A decade has passed since Kelly Clarkson won American Idol

Exactly 10 years ago tonight, American Idol: The Search for a Superstar concluded on Fox, its first season giving television another shot of reality TV-fueled adrenaline that has lingered to this day.

The show debuted on June 11, 2002, having been preceded by ads featuring Simon Cowell being rude to auditioners, which back then was absolutely shocking. Season one also featured a co-host, Brian Dunkleman, and the return to popular culture for former idol Paula Abdul.

Summarizing everything that Idol has wrought would be impossible, from the copycat shows to its own drama to the careers it launched. That is perhaps the best illustration of its success, power, and impact on the world.

Go back in time 10 years with these clips, which make the first season seem like it happened in a previous century, not decade, from Kelly calling Simon “the British man” at her audition to the nearly juvenile set design at the auditions. How new and fresh and weird it felt back then, compared to how tired it all feels now.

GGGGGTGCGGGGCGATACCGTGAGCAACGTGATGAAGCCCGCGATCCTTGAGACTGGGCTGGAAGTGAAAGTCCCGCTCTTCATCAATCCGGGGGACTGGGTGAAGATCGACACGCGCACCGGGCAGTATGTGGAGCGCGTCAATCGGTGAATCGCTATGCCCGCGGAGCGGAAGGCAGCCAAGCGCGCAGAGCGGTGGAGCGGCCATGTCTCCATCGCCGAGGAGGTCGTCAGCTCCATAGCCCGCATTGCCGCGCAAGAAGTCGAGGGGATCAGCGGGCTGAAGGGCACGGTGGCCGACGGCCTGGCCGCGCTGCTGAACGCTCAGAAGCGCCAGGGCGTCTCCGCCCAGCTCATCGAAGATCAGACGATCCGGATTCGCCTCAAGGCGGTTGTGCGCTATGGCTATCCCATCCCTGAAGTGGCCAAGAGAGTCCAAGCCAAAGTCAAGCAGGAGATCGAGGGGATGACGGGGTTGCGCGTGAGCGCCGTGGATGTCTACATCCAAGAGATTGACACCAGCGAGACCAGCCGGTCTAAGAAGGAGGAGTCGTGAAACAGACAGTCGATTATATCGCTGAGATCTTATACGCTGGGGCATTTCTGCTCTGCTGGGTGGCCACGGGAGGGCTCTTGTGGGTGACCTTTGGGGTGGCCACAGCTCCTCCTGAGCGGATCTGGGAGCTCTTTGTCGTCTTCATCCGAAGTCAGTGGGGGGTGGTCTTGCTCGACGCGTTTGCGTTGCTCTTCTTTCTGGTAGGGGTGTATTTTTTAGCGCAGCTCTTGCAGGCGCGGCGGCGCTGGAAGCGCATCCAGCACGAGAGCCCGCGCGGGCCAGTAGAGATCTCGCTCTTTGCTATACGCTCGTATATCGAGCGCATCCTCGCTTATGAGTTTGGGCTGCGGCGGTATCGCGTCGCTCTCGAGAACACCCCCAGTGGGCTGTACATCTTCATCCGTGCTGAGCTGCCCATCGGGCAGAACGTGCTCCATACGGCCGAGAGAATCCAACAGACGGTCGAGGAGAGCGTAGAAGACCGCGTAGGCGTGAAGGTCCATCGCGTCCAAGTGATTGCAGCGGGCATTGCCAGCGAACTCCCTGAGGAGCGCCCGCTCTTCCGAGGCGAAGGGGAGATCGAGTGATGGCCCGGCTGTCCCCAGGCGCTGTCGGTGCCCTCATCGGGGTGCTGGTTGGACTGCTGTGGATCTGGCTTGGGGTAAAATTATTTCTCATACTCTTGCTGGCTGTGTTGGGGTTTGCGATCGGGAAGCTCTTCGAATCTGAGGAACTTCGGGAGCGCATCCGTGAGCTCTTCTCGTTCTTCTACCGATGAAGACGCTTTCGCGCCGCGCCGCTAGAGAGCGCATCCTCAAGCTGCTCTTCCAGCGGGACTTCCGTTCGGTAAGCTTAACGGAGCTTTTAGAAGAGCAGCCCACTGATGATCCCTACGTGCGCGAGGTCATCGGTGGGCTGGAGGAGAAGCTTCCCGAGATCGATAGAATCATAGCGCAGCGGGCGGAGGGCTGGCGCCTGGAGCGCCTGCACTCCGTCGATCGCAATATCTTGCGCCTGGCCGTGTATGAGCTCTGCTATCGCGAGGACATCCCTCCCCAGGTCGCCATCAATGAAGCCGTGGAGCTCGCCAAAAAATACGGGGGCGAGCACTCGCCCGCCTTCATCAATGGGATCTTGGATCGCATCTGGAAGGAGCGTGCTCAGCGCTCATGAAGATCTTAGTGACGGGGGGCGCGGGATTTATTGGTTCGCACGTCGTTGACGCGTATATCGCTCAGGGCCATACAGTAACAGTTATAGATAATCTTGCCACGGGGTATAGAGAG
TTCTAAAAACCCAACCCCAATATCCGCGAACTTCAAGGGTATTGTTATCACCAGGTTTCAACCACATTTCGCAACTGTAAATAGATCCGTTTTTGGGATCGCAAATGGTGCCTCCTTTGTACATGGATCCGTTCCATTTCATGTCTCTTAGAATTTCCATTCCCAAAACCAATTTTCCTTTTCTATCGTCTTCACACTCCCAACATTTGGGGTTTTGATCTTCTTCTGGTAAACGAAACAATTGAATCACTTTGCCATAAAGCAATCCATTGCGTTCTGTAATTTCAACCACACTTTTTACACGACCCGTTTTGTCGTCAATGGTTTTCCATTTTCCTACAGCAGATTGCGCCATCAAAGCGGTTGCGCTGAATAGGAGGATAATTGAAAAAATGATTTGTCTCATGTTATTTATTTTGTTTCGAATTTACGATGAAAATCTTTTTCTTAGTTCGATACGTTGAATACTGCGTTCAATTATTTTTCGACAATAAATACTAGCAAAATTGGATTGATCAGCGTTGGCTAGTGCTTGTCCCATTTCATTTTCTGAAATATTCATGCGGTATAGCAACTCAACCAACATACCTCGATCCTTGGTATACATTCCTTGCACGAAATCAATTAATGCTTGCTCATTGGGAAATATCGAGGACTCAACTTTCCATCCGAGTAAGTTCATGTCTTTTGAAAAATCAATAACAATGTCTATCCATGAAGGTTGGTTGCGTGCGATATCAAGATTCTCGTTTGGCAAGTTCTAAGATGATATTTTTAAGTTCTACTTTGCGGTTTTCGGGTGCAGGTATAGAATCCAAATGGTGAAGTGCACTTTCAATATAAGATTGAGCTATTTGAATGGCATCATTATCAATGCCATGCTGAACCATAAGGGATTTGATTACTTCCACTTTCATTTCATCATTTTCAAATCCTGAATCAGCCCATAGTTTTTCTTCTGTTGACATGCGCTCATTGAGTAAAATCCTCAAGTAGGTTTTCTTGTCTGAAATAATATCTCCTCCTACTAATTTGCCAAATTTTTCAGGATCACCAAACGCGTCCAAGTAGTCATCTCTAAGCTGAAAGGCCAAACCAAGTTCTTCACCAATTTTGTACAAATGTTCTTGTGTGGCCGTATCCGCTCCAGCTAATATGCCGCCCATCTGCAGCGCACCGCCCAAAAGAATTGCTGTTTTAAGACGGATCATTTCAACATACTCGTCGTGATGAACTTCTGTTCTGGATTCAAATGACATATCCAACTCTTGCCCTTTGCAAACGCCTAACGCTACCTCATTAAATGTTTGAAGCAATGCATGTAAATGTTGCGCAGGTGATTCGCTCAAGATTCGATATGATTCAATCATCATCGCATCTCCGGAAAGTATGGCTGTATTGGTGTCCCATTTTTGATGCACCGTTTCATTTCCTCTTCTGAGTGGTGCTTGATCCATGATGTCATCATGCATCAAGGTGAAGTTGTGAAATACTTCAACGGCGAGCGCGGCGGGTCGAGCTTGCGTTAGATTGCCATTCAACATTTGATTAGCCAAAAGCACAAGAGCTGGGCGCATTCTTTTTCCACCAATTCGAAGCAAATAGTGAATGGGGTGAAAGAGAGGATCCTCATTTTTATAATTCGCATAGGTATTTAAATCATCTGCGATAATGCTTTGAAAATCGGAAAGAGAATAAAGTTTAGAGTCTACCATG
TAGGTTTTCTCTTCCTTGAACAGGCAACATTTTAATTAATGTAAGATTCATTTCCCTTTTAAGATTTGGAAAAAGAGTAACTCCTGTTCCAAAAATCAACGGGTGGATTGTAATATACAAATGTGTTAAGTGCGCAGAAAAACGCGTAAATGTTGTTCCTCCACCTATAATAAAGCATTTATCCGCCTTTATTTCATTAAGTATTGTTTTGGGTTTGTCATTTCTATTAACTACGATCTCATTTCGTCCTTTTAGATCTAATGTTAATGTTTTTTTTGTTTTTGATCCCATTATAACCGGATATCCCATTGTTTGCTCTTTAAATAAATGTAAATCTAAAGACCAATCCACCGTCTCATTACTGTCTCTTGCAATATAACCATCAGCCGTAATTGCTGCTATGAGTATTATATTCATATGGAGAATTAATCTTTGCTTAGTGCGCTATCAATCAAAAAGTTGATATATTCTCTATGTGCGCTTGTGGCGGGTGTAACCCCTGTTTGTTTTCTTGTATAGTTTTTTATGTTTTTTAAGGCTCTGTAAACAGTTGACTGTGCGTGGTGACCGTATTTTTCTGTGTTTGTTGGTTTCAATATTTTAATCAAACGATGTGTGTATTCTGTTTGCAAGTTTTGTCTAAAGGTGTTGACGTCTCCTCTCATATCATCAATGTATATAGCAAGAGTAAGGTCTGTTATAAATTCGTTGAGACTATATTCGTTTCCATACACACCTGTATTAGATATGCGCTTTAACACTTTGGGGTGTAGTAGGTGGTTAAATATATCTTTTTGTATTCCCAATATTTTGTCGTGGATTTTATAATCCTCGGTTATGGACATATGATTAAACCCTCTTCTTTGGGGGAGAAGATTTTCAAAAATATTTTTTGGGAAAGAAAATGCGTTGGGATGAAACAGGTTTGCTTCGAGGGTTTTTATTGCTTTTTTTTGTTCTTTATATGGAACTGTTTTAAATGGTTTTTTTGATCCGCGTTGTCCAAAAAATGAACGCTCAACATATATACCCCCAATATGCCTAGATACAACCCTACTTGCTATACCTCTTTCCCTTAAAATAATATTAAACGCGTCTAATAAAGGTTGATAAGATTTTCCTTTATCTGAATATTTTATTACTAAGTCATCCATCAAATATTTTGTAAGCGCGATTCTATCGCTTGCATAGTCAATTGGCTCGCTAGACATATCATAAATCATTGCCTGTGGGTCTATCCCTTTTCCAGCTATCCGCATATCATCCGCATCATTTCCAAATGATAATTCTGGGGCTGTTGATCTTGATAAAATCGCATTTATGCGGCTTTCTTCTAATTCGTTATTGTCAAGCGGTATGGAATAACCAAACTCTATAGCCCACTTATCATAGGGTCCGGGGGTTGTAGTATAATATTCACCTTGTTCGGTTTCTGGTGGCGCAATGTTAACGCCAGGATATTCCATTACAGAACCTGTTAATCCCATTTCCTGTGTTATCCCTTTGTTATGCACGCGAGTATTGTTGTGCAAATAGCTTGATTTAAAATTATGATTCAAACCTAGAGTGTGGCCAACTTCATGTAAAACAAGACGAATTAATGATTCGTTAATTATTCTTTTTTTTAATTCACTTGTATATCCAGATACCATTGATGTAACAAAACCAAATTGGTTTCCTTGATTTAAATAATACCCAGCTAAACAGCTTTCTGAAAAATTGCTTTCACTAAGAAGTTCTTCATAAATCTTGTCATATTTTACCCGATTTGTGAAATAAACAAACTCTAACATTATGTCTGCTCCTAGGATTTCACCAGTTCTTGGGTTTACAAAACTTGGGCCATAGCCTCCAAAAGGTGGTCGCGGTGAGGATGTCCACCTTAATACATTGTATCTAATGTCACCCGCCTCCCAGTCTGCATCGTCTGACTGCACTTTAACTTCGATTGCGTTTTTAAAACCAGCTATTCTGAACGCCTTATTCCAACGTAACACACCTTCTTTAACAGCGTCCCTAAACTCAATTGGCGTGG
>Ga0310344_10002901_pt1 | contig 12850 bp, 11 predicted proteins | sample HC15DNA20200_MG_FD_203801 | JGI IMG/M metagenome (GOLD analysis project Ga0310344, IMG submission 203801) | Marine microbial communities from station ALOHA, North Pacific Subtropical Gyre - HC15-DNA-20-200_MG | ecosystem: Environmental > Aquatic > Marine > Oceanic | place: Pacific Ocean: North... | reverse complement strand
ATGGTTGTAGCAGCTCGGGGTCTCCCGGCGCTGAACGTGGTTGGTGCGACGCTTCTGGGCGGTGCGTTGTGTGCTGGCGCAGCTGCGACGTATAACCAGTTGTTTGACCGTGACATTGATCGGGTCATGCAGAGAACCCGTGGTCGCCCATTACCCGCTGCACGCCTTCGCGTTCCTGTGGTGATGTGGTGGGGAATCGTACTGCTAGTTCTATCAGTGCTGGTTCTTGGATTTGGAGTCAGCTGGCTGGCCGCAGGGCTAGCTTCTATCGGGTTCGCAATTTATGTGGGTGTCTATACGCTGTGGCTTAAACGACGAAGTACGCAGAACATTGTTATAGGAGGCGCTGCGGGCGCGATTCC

Surprisingly, man not eaten alive on Eaten Alive

Eaten Alive

Discovery Channel’s happy family holiday special Eaten Alive aired Sunday, rewarding viewers for their two full hours of viewing by ensuring that they spent quality time in the company of others instead of wasting that time doing something else that might not have been as satisfying, such as buying things that have labels which accurately reflect their contents.

Winter 2015 reality TV debut schedule

winter 2015 reality TV schedule

Mark your calendars with all these upcoming reality TV show debuts, including Celebrity Apprentice, The Bachelor, and another season of MasterChef Junior, all of which kick off in early January.

There are also 20+ shows debuting in December--including the one-off return of The Sing Off. No winter break for reality TV.

about the writer

Andy Dehnart is a journalist who has covered reality television for more than 15 years and created reality blurred in 2000. A member of the Television Critics Association, his writing and criticism about television, culture, and media has appeared on NPR and in Playboy, Buzzfeed, and many other publications. Andy, 36, also directs the journalism program at Stetson University in Florida, where he teaches creative nonfiction and journalism. He has an M.F.A. in nonfiction writing and literature from Bennington College. More about reality blurred and Andy.